I'm writing this from probably one of the most beautiful places I have ever been. Right now we're in Krabi, a small town in the southern part of Thailand about two hours from Phuket (a place you may have heard of from the Tsunami back in 2004). Specifically, we're staying nearby Tonsai beach, a small stretch of sand lined with thatched hut restaurants, shops, and bungalows. This particular area is a major rock climbing destination; in fact, world renown for its amazing climbs. It's not difficult to see why: there are gorgoeous, steep, towering limestone rock faces everywhere. Many of the faces are lined with lush tropical vegetation, making them even more impressive. It's really spectacular and bascially I need to post photos to give it any justice. I'll be sure to do that before we leave.
So, we've been here in Krabi for about four days, during which I've been on about 4 climbs. This is the first time I've ever made the attempt and it's an absolute blast. I can definitely see how it takes a while to build up the stength, endurance, and finesse to become a good climber, though. I'm relatively strong, but after a couple climbs it's difficult to keep going without a lot of fatigue. However, it's a great rush and requires a lot of concentration, so when you've completed a climb there's a strong sense of accomplishment. This is also the first time I've seen Anna climb, which was very cool. She's a fantastic climber, even after having taken a long hiatus while out in the Pacific (where there is little or no climbing due to extremely sharp, crumbly limestone). It's obvious that she'll be amazing after getting back into it for a while. She already has strength and remarkable flexability, but she'll be a lot stronger after climbing more this summer. David, Anna's brother, is also really impressive to watch climb. David is part of a company that does a lot of aerial dance and acrobatic work, so he's in phenomenal shape, making it that much easier to climb. Ryoko, like me, hasn't done much climbing, but she is doing very well. You can see that she'll pick it up quickly. I feel like a sloth in the land of monkeys :)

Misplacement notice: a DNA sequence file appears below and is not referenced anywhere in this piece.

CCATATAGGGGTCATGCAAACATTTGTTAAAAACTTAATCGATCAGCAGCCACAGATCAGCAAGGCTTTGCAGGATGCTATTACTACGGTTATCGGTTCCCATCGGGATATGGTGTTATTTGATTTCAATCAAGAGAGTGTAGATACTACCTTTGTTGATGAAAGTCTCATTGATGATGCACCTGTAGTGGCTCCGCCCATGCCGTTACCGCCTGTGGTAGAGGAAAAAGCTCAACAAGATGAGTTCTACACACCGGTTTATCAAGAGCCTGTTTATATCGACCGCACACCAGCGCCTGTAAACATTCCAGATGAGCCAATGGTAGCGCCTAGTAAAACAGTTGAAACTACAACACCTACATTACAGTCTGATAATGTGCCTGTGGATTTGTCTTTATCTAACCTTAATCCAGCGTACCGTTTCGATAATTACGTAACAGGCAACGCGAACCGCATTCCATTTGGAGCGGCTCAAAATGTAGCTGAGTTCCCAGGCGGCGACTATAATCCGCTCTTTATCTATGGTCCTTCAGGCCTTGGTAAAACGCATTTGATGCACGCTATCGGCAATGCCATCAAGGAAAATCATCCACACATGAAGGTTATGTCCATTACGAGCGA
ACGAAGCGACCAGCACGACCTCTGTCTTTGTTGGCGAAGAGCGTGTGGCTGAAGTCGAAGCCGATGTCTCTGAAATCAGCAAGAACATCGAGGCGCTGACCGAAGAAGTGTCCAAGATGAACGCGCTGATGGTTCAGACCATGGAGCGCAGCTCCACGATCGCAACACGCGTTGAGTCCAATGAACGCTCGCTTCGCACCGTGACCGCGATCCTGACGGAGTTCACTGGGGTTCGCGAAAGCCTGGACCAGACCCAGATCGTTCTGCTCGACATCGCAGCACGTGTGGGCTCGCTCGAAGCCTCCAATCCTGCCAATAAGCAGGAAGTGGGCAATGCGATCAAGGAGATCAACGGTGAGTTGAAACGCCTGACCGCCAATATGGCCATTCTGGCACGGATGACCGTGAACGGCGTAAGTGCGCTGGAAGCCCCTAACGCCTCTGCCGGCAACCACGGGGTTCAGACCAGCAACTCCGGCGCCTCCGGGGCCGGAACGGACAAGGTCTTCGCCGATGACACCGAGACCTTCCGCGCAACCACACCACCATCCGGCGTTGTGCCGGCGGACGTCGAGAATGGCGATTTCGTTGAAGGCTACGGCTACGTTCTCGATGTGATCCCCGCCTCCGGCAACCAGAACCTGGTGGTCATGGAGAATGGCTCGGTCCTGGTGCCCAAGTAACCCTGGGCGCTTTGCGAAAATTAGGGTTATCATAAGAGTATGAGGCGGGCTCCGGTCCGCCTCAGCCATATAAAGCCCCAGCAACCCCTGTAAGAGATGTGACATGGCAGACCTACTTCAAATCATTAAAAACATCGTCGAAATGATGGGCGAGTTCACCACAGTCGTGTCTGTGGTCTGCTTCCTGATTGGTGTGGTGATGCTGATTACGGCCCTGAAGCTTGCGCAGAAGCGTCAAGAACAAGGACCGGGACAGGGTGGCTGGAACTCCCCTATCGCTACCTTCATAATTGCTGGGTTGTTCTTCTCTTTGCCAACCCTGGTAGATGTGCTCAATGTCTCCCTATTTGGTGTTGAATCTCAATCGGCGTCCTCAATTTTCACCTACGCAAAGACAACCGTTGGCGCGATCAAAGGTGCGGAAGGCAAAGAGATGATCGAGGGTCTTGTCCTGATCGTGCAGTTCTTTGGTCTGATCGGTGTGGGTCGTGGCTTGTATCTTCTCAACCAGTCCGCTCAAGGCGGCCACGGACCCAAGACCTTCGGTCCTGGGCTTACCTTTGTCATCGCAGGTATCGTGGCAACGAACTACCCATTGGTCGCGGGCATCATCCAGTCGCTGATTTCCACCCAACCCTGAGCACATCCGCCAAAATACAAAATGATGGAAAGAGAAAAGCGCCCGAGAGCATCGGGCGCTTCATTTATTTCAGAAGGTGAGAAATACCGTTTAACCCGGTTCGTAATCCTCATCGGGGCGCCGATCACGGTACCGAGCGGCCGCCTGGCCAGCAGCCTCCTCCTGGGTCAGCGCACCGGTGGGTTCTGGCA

Speaking of monkeys, they're everywhere here- macaques mostly. However, there are also some more reclusive, fruit-eating monkeys that have been visiting Anna and I every morning. And by "visiting," I mean grouping in the tree above our bungalow and throwing their heavy fruit scraps on the tin roof. Like clockwork, we awake with a jolt every morning to the "BANG!" "CLANG!" "CRASH!" ("Holy monkey projectiles, Batman!") of fruity grenades above our heads. We then have to go outside and yell, "Hey, you! Hey, Monkey! Go away!" Remarkably, they do leave pretty quickly, but not after dropping a few more chunks for good measure.